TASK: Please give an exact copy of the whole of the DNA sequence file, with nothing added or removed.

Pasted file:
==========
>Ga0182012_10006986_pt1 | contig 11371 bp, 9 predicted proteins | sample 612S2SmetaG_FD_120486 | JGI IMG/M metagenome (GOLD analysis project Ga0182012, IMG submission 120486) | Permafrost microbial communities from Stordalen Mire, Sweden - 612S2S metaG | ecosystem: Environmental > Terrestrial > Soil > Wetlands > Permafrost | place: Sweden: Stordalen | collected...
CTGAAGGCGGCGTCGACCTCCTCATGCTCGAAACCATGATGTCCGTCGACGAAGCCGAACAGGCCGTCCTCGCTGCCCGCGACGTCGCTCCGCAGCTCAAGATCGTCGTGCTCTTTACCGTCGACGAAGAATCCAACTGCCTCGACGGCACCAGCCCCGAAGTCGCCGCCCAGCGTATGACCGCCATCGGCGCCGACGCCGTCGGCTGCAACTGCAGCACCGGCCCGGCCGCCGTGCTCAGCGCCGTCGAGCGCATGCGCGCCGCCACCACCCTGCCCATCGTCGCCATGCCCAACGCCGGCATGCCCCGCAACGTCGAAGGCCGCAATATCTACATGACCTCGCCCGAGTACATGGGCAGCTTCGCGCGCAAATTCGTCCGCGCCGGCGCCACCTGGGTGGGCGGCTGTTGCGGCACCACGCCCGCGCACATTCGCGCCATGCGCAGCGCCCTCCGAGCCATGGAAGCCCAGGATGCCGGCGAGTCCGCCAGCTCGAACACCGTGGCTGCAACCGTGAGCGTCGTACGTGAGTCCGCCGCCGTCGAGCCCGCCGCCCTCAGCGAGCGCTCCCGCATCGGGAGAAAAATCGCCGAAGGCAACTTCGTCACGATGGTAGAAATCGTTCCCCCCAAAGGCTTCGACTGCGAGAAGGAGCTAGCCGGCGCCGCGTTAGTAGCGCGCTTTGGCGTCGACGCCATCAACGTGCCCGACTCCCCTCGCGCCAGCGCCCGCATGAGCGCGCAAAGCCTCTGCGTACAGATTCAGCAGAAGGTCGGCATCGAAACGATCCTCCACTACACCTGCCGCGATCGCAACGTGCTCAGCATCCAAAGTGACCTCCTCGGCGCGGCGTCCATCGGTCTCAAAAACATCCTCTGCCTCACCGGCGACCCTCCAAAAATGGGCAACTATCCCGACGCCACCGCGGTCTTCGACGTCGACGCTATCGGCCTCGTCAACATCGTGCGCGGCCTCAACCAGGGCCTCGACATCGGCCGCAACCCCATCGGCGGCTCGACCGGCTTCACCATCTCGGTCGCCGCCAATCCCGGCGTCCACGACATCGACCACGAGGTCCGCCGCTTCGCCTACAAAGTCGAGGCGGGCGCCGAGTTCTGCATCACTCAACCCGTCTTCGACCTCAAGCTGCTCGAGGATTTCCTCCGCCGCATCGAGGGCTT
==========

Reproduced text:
>Ga0182012_10006986_pt1 | contig 11371 bp, 9 predicted proteins | sample 612S2SmetaG_FD_120486 | JGI IMG/M metagenome (GOLD analysis project Ga0182012, IMG submission 120486) | Permafrost microbial communities from Stordalen Mire, Sweden - 612S2S metaG | ecosystem: Environmental > Terrestrial > Soil > Wetlands > Permafrost | place: Sweden: Stordalen | collected...
CTGAAGGCGGCGTCGACCTCCTCATGCTCGAAACCATGATGTCCGTCGACGAAGCCGAACAGGCCGTCCTCGCTGCCCGCGACGTCGCTCCGCAGCTCAAGATCGTCGTGCTCTTTACCGTCGACGAAGAATCCAACTGCCTCGACGGCACCAGCCCCGAAGTCGCCGCCCAGCGTATGACCGCCATCGGCGCCGACGCCGTCGGCTGCAACTGCAGCACCGGCCCGGCCGCCGTGCTCAGCGCCGTCGAGCGCATGCGCGCCGCCACCACCCTGCCCATCGTCGCCATGCCCAACGCCGGCATGCCCCGCAACGTCGAAGGCCGCAATATCTACATGACCTCGCCCGAGTACATGGGCAGCTTCGCGCGCAAATTCGTCCGCGCCGGCGCCACCTGGGTGGGCGGCTGTTGCGGCACCACGCCCGCGCACATTCGCGCCATGCGCAGCGCCCTCCGAGCCATGGAAGCCCAGGATGCCGGCGAGTCCGCCAGCTCGAACACCGTGGCTGCAACCGTGAGCGTCGTACGTGAGTCCGCCGCCGTCGAGCCCGCCGCCCTCAGCGAGCGCTCCCGCATCGGGAGAAAAATCGCCGAAGGCAACTTCGTCACGATGGTAGAAATCGTTCCCCCCAAAGGCTTCGACTGCGAGAAGGAGCTAGCCGGCGCCGCGTTAGTAGCGCGCTTTGGCGTCGACGCCATCAACGTGCCCGACTCCCCTCGCGCCAGCGCCCGCATGAGCGCGCAAAGCCTCTGCGTACAGATTCAGCAGAAGGTCGGCATCGAAACGATCCTCCACTACACCTGCCGCGATCGCAACGTGCTCAGCATCCAAAGTGACCTCCTCGGCGCGGCGTCCATCGGTCTCAAAAACATCCTCTGCCTCACCGGCGACCCTCCAAAAATGGGCAACTATCCCGACGCCACCGCGGTCTTCGACGTCGACGCTATCGGCCTCGTCAACATCGTGCGCGGCCTCAACCAGGGCCTCGACATCGGCCGCAACCCCATCGGCGGCTCGACCGGCTTCACCATCTCGGTCGCCGCCAATCCCGGCGTCCACGACATCGACCACGAGGTCCGCCGCTTCGCCTACAAAGTCGAGGCGGGCGCCGAGTTCTGCATCACTCAACCCGTCTTCGACCTCAAGCTGCTCGAGGATTTCCTCCGCCGCATCGAGGGCTT